Greg Kihlström advises on Customer Experience and Digital Transformation, hosts The Agile World Podcast and is a best-selling author.
Any leader knows that labor costs, including payroll and contractors, can be the largest expense a company has — as much (or sometimes more) as 70% of a company’s budget. Not only is this important from a purely financial perspective, but it is also important to remember from a customer experience (CX) one as well.
In my experience advising and consulting organizations on the best ways to improve customer experience, I always recommend that they start by looking at their people and how these teams are aligned with CX efforts. There are many other components to a successful customer experience program, but without buy-in and participation from your employees, you can only achieve limited success.
In this article, we are going to explore a few reasons why your company’s investment in its people can have a big impact on the customer experience you deliver.
Turnover is expensive and means CX knowledge is lost.
In addition to the cost of turnover on the overall operating costs of a business, losing employees can also be detrimental to the customer experience.
We have all gone to a store, restaurant or some other establishment where it was either obvious (or told to us outright) that the person who was helping us hadn’t yet completed their first week of employment.
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As empathetic as we might want to be with that individual at the moment because we’ve all “been there,” having to work with someone who doesn’t know their way around, can’t adequately explain product features and benefits, or just simply can’t help without calling a manager doesn’t create a great customer experience.
If you extrapolate this across an enterprise with high turnover rates, you can easily see where the problems will arise. New employees are focused on getting up to speed and learning how things are done. With high levels of churn, not only are inexperienced employees dealing more with customers but there is a good chance that institutional knowledge will get lost. This can set back progress made in improving your customer experience.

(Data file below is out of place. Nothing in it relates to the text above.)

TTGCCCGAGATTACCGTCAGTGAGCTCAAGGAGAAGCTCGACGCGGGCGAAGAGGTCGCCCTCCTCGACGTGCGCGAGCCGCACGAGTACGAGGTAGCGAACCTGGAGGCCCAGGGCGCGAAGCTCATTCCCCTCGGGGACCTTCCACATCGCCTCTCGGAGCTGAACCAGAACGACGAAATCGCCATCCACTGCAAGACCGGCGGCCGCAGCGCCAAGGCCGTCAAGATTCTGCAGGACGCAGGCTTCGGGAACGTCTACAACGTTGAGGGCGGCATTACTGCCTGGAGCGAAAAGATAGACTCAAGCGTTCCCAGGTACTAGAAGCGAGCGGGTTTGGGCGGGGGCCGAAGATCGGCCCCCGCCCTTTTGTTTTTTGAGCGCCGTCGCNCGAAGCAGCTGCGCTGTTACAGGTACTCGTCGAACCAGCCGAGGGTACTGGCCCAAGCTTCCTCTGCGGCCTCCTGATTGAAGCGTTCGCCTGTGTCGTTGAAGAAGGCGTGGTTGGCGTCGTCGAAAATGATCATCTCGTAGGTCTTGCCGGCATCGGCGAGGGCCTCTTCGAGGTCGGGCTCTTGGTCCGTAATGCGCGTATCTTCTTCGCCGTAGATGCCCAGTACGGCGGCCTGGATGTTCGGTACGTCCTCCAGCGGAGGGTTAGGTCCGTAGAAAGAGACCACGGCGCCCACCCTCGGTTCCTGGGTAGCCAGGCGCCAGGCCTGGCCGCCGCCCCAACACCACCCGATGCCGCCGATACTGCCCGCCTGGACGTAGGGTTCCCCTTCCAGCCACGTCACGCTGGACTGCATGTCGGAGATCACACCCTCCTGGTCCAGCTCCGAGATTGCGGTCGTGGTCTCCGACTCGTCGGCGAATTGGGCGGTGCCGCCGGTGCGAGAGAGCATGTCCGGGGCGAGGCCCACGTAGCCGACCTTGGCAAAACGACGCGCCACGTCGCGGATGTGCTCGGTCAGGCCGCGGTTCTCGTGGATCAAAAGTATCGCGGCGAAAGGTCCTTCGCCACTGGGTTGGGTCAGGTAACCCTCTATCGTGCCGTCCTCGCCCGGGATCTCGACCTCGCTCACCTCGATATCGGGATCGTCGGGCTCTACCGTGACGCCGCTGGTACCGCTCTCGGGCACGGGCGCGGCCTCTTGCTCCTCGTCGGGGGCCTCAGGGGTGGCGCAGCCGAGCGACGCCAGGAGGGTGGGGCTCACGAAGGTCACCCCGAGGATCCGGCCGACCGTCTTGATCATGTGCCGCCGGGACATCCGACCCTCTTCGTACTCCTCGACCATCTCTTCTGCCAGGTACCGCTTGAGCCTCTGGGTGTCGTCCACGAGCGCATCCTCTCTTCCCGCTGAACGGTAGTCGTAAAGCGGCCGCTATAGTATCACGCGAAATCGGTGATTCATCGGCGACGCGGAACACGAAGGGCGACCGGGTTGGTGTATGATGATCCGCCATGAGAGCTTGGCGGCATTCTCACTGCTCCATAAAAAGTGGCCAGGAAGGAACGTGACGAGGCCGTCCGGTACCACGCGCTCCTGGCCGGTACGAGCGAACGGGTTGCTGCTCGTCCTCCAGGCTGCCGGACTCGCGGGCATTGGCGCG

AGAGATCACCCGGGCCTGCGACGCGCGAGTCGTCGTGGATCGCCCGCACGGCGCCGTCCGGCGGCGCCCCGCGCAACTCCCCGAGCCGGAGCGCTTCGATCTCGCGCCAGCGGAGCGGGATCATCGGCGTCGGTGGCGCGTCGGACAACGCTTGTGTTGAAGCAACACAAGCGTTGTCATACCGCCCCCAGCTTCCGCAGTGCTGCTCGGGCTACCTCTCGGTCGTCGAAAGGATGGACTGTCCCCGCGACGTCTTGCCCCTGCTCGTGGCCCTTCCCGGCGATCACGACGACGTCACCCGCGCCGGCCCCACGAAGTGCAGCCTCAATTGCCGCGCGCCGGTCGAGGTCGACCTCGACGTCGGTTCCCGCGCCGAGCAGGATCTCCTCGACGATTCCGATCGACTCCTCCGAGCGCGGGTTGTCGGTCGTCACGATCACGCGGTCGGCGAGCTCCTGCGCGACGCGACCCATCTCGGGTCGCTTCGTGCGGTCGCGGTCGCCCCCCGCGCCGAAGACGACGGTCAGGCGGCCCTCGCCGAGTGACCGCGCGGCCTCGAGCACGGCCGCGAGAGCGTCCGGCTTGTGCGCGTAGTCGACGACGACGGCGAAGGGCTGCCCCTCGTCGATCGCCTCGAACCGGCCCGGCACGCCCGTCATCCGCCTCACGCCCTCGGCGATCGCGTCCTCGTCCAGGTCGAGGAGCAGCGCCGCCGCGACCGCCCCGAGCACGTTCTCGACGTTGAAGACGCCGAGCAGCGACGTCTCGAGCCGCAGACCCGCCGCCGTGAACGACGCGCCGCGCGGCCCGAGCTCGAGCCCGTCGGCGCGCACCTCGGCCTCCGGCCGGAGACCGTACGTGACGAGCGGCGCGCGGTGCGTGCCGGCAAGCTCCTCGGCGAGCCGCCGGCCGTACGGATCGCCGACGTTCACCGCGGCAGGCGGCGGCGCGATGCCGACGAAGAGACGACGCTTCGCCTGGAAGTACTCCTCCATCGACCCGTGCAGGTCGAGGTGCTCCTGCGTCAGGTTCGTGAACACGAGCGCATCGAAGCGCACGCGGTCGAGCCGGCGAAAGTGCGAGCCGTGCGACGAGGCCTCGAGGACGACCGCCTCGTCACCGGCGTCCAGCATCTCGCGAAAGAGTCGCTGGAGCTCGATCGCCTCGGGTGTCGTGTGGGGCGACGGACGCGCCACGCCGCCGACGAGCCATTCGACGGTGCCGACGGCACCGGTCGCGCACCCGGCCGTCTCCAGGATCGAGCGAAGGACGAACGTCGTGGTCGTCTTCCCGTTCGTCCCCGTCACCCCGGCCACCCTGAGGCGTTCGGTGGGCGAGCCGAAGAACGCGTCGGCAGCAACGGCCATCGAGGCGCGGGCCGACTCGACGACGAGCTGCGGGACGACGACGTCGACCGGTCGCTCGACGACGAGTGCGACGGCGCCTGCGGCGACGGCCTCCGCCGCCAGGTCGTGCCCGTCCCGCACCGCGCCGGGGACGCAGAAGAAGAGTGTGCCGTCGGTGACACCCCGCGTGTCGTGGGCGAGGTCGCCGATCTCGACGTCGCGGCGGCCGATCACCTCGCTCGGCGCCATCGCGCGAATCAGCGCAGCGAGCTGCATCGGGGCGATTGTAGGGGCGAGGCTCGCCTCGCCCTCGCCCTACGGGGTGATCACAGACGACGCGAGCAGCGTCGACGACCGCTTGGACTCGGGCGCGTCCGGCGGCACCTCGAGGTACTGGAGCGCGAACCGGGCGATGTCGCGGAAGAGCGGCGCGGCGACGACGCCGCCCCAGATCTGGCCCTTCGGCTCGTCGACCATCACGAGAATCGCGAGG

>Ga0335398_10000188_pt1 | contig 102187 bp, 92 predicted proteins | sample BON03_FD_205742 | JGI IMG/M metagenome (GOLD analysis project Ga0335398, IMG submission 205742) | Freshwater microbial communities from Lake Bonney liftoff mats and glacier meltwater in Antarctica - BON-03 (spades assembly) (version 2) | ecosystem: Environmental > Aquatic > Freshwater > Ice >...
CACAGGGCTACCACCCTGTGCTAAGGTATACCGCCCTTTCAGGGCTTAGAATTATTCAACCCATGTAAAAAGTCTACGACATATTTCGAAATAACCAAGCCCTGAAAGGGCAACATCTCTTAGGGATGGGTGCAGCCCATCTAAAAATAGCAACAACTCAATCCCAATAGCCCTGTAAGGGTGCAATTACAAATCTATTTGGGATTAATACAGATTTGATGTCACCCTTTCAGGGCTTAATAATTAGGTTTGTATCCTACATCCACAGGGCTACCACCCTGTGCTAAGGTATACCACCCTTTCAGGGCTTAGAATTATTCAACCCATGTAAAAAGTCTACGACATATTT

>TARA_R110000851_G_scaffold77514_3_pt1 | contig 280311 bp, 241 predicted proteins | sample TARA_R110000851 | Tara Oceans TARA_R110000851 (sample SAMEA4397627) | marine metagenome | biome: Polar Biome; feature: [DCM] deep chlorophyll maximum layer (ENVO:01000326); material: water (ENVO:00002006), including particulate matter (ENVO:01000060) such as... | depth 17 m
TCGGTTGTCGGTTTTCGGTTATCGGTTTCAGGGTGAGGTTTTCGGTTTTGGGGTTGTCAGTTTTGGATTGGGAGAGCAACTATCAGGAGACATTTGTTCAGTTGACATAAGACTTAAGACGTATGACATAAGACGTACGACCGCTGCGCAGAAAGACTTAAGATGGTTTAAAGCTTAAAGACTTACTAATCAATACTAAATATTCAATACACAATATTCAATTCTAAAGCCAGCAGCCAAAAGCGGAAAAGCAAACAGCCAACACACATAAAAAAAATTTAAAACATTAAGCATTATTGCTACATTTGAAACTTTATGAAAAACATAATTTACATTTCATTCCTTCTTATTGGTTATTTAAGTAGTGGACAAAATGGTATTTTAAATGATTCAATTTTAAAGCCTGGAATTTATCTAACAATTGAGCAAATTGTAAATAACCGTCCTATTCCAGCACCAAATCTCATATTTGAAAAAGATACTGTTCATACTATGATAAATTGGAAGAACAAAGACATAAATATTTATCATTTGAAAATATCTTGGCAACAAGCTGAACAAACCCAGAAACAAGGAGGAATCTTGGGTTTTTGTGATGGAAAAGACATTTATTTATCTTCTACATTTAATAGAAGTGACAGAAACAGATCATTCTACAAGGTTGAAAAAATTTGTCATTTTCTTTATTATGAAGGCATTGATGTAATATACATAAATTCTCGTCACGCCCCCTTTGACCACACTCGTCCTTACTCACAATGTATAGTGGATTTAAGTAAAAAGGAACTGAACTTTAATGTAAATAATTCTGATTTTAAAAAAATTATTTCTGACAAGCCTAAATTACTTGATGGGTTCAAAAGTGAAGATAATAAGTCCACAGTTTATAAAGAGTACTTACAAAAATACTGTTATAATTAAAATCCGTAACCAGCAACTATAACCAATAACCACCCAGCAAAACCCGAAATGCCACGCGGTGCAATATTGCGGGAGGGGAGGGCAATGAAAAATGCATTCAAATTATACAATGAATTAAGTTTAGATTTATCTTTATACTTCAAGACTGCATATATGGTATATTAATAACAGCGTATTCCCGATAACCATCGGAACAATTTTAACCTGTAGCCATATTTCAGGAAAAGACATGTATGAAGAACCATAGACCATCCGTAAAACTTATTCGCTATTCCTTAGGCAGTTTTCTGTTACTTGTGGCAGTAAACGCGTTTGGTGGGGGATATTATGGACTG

Every employee has a role in the customer experience.
Whose job is customer service? While there are many specific roles that have a direct purview over CX, and others that are on the front lines interacting with customers, the real answer is that it is everyone’s role.
Whether front-line or behind the scenes, if your employees can’t see their relationship with the customer, you first need to show them so they can understand. Then, this relationship should be reinforced over time, eventually reframing however their existing role is described into one with a direct impact on creating and serving customers.
This helps turn your company’s largest investment — its people — into a unified force that is customer-centric and aligned with your mission.
Sustainable improvement in CX requires engaged employees.
As good as your customer experience implementation may be, there is always room for improvement. When you have engaged employees who are aligned with your mission and vision, they are continually on the lookout for ways to make things better.
Unengaged employees have difficulty doing the core of their already assigned responsibilities. What do you think their level of effort for thinking and performing above and beyond the bare minimum will be then? Unlocking the discretionary effort required to identify and implement systems and methods of continuous improvement requires a bigger investment of time and effort from leadership. But the payoffs are well worth it.
As you can see, since all employees have a role in the quality of customer experience that your organization provides, they are a significant investment in your CX initiatives. With the right team in place and a good approach to building engagement and a customer-centric culture, you will be well on your way to achieving greater customer experience success.
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Author: Greg Kihlstrom, Forbes Councils Member